Ground-level ozone and photochemical smog

There is only one ozone, but it can have two different effects on humans and the environment. The ozone in the ozone layer protects life on earth from UV radiation from the sun. Ground-level ozone, on the other hand, damages people, plants, and ecosystems and is one of the main components of photochemical smog, also known as summer smog.

Photo by Andreas Strandman on Unsplash

Formation of ground-level ozone

Ozone is the result of various conversion processes of precursor substances such as nitrogen oxides and volatile organic compounds (VOCs). When exposed to UV radiation, nitrogen dioxide (NO2) breaks down into nitrogen monoxide (NO) and an oxygen atom (O). This oxygen atom then combines with the oxygen in the air, which occurs molecularly as O2 and thereby forms ozone (O3).

VOCs such as olefins or aromatics enable the reaction of NO to NO2, which can then form ozone again. At the same time, this reaction also runs in the other direction, where ozone is broken down so that an equilibrium is established that varies depending on the region and the composition of the air. The process is promoted by strong solar radiation and high temperatures. A good example of a city struggling with high levels of ozone and summer smog in Los Angeles in sunny California, where the main source of nitrogen oxides is car traffic.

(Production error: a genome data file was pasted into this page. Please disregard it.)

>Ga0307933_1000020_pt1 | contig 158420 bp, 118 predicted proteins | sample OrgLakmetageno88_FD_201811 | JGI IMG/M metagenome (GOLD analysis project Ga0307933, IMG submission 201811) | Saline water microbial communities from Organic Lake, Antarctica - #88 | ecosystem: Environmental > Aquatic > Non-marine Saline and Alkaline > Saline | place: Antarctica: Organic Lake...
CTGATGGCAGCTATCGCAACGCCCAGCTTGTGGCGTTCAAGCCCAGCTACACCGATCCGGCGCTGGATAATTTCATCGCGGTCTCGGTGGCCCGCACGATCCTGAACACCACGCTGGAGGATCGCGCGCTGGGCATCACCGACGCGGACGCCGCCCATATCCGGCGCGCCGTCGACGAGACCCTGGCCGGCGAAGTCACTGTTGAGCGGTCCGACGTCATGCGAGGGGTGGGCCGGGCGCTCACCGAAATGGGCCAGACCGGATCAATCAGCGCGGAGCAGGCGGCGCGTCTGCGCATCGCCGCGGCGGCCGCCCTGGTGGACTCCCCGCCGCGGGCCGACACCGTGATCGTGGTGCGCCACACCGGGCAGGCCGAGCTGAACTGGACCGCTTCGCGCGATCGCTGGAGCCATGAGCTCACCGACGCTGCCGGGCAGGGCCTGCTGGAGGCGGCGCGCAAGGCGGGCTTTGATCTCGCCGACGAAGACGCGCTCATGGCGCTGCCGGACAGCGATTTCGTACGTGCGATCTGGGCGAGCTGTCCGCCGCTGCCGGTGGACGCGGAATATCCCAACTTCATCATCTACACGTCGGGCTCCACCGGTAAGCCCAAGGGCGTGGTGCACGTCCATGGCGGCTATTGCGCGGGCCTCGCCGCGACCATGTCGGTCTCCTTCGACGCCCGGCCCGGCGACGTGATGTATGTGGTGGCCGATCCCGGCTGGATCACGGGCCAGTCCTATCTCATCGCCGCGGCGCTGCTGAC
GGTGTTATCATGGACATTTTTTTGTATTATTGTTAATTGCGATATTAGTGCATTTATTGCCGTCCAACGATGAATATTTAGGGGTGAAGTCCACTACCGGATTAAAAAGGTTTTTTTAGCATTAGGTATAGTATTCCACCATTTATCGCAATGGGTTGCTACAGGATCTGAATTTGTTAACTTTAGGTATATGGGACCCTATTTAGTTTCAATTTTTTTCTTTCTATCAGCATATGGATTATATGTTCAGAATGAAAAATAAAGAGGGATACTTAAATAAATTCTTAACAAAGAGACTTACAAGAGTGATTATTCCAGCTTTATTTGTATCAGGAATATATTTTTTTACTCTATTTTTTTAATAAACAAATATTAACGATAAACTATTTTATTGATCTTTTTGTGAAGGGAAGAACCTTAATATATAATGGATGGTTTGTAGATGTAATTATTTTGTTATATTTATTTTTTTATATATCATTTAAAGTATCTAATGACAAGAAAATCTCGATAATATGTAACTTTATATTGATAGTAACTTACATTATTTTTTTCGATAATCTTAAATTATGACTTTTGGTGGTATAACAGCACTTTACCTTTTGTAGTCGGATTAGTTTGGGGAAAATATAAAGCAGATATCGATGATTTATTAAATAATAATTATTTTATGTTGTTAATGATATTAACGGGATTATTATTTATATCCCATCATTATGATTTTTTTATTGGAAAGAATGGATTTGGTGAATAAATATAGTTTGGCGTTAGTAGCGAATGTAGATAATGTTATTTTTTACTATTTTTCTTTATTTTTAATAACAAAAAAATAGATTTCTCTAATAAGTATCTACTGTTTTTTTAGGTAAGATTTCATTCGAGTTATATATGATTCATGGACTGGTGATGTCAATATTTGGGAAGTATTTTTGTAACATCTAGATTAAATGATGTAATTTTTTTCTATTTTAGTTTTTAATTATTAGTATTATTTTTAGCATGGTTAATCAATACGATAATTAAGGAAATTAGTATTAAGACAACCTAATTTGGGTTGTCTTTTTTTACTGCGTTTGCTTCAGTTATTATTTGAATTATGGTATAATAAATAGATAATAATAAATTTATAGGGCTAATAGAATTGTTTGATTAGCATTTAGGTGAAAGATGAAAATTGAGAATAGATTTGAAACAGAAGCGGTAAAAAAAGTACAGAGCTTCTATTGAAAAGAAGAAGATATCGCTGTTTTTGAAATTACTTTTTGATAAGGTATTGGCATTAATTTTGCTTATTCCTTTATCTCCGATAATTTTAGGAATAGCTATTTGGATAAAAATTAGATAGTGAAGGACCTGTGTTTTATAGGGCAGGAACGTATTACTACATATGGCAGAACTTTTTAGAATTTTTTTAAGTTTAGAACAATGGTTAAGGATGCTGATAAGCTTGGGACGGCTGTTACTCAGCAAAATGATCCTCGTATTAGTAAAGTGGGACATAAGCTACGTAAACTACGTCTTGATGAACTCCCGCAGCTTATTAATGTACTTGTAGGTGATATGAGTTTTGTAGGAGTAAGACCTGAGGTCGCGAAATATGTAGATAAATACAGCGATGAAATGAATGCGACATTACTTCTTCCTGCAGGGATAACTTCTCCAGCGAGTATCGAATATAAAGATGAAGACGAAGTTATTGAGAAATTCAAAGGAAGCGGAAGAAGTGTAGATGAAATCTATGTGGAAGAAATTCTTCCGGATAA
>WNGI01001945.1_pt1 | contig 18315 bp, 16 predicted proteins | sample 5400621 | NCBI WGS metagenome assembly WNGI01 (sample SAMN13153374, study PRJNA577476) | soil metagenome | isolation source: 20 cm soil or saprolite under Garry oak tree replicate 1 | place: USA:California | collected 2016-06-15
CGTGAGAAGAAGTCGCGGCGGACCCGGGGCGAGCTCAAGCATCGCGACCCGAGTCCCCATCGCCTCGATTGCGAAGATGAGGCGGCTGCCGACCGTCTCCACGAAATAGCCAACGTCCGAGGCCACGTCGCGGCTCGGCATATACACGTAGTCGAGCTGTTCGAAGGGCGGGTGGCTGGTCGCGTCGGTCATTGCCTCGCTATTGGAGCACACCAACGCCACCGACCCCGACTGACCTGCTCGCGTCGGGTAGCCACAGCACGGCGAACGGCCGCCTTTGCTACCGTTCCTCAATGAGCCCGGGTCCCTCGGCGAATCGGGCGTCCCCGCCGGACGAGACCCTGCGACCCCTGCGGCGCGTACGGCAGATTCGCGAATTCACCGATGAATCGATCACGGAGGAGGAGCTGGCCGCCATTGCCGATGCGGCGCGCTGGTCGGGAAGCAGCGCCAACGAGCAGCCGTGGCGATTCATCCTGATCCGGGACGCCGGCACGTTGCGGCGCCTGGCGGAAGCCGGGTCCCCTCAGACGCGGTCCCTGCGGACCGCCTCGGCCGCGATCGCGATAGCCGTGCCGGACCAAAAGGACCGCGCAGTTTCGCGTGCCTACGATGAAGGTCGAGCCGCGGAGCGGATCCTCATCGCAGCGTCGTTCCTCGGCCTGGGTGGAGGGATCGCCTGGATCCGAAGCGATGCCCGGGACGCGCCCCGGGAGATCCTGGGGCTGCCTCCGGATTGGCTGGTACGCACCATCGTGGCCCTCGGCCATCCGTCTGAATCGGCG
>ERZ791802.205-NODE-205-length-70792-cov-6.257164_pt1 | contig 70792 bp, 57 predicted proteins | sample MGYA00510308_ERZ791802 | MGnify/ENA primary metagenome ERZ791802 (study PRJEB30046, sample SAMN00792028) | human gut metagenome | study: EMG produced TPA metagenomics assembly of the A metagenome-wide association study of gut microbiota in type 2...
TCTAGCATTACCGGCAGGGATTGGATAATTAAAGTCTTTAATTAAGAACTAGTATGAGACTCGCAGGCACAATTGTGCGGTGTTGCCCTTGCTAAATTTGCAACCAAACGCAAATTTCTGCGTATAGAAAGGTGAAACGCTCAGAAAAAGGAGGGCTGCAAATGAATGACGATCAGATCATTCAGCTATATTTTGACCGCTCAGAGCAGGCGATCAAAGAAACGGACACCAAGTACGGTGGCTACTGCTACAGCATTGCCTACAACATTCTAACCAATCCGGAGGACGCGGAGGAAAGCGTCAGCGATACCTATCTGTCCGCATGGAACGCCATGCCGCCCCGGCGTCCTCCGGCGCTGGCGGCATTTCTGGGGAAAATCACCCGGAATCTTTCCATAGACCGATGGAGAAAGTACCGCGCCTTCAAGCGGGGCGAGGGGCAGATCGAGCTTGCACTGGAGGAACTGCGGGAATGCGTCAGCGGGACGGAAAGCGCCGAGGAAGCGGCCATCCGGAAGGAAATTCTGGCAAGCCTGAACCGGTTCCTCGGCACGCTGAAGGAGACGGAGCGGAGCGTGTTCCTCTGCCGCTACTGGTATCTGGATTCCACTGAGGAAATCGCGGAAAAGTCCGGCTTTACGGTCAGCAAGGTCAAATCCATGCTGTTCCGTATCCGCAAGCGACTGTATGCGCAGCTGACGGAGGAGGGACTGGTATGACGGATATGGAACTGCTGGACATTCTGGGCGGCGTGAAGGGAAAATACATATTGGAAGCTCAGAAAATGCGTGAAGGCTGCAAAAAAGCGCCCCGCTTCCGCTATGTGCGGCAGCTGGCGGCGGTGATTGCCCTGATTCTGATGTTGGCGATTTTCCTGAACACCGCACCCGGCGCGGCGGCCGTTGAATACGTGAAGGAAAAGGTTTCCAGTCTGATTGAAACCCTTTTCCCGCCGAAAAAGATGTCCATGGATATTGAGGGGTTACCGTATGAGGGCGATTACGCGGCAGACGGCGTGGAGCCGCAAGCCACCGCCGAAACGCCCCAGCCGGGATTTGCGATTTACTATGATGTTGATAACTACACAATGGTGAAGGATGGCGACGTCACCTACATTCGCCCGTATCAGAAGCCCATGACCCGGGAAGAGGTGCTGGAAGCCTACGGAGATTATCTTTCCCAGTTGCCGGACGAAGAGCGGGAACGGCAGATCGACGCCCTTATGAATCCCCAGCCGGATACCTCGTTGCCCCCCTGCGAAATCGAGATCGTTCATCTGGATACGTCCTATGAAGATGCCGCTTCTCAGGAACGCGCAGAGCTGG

Ozone concentrations can vary greatly depending on the geographical location

The ozone concentration is often low on roads with heavy traffic because although there are many precursor substances there, there is also enough NO, which breaks down ozone. Ozone concentrations are particularly higher in areas with little traffic, in city parks, and on the outskirts, as less is broken down there and more VOCs are in the air due to plants or air currents, which promote ozone formation. This is why attention is paid to plants with low VOC emissions in urban greening.

Health impact

Ozone is reactive and irritates the mucous membranes, eyes, and lungs. This is also reflected in decreased lung function. Above all, long-term physical exertion should be avoided at high concentrations, as these strongly irritate the respiratory tract. To avoid the problem, the activity can be postponed to another time of day where the concentrations are lower.

Measures against ozone formation

In urban greening, the production of precursor substances can be reduced through the targeted selection of plant species that emit a small amount of VOCs.
Lower-emission or zero-emission vehicles, but also public transport, cycling, and walking reduce the emissions of the precursor substances. But it is also up to politics to create better alternatives to private transport and to regulate industrial emissions.

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